I’ve been doing the Dipsea Challenge on Strava for the last couple of weeks, trying to do 6600 feet of elevation while running over a 3 week period. I have one week left and I am at just over 4000 feet. I wasn’t sure I could complete it, but I think I may just get it done! The good news is, whether or not I complete the challenge, I’ve already noticed that I’m getting much faster at my hill segments. So it was worth the effort.

Some new Lululemon tights always brighten up the week as well!

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I hope you had a good week running!

(I have to go for a run – raising a grackle is stressing me out – I’m having dreams of giant gaping baby bird beaks…)

Jackie

Jackie

 

Gearing up for a new STRAVA challenge – the Dipsea Climbing Challenge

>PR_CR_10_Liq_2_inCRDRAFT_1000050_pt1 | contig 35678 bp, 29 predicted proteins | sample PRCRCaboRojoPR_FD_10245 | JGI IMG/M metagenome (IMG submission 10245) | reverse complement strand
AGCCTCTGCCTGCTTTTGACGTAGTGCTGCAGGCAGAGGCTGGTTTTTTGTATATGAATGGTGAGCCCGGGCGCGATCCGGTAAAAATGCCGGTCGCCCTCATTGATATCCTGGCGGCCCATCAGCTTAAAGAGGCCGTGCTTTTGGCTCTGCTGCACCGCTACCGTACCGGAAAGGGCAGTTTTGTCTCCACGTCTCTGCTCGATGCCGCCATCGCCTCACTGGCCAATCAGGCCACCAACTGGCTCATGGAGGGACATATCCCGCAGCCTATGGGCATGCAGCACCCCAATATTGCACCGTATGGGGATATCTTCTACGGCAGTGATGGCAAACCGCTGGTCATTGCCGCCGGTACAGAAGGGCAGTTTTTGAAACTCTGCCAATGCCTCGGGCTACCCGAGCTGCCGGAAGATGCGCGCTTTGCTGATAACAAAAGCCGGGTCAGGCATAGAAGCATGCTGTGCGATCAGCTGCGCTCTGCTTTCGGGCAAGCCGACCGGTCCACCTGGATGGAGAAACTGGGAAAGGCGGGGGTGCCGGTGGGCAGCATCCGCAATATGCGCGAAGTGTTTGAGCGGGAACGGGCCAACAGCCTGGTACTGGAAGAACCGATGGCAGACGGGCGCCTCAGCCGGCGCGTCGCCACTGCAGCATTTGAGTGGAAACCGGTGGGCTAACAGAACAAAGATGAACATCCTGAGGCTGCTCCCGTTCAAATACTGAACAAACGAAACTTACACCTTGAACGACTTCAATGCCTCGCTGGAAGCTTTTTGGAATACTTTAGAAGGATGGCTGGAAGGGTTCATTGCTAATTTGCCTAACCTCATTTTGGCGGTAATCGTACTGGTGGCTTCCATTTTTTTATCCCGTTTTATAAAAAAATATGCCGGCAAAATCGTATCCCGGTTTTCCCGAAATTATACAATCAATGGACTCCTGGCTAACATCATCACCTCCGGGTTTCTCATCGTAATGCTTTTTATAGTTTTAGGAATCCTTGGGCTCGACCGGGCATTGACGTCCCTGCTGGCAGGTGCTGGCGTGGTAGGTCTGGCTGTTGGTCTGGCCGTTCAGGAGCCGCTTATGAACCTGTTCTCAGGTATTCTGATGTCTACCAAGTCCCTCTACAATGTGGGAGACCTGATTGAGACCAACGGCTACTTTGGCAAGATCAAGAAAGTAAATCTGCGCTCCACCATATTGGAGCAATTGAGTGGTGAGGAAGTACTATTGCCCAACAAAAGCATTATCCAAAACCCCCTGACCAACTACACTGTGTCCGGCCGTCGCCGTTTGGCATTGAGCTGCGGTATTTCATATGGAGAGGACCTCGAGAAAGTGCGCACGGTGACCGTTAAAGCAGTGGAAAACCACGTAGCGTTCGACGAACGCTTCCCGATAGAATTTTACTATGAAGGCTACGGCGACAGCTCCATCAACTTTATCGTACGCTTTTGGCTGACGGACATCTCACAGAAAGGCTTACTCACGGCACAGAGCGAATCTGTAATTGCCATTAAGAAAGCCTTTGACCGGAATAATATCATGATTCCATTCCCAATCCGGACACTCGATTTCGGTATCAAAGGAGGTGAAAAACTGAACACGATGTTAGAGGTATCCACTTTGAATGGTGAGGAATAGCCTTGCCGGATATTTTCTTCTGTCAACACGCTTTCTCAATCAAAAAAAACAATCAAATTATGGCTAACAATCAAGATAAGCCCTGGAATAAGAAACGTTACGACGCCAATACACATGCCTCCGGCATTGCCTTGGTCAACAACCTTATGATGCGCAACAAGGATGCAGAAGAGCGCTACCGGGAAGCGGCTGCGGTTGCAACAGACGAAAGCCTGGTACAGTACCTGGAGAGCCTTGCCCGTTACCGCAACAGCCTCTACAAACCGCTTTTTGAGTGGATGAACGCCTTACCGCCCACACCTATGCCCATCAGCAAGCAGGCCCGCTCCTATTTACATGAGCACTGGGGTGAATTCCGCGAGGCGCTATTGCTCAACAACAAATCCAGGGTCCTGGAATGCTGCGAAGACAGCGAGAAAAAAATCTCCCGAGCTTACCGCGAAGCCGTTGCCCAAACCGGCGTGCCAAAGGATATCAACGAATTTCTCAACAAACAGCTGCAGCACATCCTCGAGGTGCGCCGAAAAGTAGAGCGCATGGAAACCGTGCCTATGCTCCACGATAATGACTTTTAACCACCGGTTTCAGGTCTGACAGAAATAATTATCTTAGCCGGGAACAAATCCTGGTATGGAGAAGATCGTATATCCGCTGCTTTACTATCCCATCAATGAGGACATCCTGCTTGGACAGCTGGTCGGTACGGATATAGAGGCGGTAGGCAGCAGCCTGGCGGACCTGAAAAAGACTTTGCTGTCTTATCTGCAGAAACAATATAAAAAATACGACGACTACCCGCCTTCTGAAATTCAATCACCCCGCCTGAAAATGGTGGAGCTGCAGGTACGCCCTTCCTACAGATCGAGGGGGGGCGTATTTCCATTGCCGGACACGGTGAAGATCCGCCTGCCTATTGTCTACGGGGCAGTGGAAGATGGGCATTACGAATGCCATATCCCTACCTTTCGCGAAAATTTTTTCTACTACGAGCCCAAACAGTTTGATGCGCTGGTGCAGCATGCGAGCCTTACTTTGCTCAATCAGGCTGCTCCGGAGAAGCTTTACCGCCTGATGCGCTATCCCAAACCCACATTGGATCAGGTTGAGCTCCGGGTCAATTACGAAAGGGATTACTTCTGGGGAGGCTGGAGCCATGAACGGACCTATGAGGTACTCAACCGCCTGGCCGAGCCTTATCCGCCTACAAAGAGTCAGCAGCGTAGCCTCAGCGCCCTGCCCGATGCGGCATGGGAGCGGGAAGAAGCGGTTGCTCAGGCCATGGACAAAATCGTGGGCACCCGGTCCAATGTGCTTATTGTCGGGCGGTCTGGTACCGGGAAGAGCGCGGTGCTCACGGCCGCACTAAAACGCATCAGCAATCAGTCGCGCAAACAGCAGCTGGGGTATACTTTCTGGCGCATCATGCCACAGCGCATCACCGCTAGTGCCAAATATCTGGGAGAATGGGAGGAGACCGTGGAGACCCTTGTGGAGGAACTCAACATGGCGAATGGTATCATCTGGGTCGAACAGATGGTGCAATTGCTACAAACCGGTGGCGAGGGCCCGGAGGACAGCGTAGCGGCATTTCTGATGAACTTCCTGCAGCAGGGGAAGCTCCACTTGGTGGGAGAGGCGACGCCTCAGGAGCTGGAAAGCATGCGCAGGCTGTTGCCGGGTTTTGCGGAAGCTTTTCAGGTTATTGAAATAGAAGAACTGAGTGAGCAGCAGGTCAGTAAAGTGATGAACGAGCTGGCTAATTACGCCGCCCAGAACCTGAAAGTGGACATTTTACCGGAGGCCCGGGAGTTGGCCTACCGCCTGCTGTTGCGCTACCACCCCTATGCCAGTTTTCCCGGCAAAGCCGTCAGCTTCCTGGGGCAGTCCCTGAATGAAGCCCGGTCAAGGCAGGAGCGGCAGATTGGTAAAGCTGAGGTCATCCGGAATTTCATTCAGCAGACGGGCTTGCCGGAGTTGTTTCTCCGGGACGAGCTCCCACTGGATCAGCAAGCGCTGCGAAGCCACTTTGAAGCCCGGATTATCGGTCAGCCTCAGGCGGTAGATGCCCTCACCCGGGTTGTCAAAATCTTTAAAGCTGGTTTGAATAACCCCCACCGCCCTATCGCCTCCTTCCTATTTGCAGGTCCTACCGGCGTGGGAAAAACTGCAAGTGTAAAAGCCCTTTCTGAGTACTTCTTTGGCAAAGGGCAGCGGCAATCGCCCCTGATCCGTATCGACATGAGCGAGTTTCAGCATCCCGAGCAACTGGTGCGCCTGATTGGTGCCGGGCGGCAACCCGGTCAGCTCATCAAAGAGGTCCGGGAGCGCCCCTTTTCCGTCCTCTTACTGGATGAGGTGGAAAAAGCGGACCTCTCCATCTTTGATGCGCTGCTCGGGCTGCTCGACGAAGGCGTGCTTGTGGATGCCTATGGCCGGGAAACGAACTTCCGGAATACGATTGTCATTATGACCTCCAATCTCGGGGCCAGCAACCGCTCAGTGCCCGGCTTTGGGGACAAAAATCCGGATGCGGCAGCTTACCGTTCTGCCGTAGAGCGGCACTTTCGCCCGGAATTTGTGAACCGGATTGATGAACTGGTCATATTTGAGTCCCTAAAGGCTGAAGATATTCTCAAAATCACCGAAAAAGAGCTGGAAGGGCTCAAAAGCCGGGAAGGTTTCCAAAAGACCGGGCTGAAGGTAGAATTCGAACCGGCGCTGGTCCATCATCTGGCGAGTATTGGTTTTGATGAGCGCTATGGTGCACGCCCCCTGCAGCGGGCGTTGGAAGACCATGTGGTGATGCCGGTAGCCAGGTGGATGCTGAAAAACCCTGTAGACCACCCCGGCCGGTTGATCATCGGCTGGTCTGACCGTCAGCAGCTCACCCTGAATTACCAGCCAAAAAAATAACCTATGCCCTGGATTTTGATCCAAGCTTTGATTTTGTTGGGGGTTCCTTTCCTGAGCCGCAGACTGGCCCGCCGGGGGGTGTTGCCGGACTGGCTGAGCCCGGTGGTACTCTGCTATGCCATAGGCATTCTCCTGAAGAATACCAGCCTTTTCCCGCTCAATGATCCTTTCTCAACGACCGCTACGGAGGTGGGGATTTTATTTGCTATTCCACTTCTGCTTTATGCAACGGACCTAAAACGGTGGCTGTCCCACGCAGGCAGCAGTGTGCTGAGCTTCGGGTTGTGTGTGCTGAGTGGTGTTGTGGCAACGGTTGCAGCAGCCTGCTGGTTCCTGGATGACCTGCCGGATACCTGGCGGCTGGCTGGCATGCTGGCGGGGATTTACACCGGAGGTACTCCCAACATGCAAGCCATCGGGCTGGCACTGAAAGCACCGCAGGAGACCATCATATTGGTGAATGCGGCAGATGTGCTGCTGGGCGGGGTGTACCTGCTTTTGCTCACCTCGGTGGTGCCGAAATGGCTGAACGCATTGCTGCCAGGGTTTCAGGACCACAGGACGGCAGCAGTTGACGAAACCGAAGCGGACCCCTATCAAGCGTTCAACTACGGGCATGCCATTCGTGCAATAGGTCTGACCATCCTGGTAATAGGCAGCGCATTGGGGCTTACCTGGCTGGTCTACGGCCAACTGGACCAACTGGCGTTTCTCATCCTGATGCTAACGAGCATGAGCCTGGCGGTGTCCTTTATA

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Run up 6,600 feet in three weeks!

Strava.com is the site that I use to upload my runs off my Garmin. I love analyzing my runs, seeing my pace and elevation and giving “kudos” to my fellow Strava runners. I find it really keeps me on track with my training.

I also find Strava’s monthly challenges very motivating, and this month is no exception. The Dipsea challenge for runners, that started this past Saturday, is named in honor of one of the oldest and wildest races in the US, the Dipsea. The challenge is to run up 6,000 feet of elevation during your runs over a three week period.

I figure I’ll be lucky to run half that, but the calf muscles I get attempting this challenge will be well worth the effort. The Dipsea sounded interesting, so I decided to do a little research. It is the oldest cross country trail running even and one of the oldest foot races of any kind in the US. Located in Marin County, California, it is 7.5 miles (12k) long and has about 2200 feet of elevation gain. It has been held almost every year since 1905, and June 14th will mark the 105th edition of the race.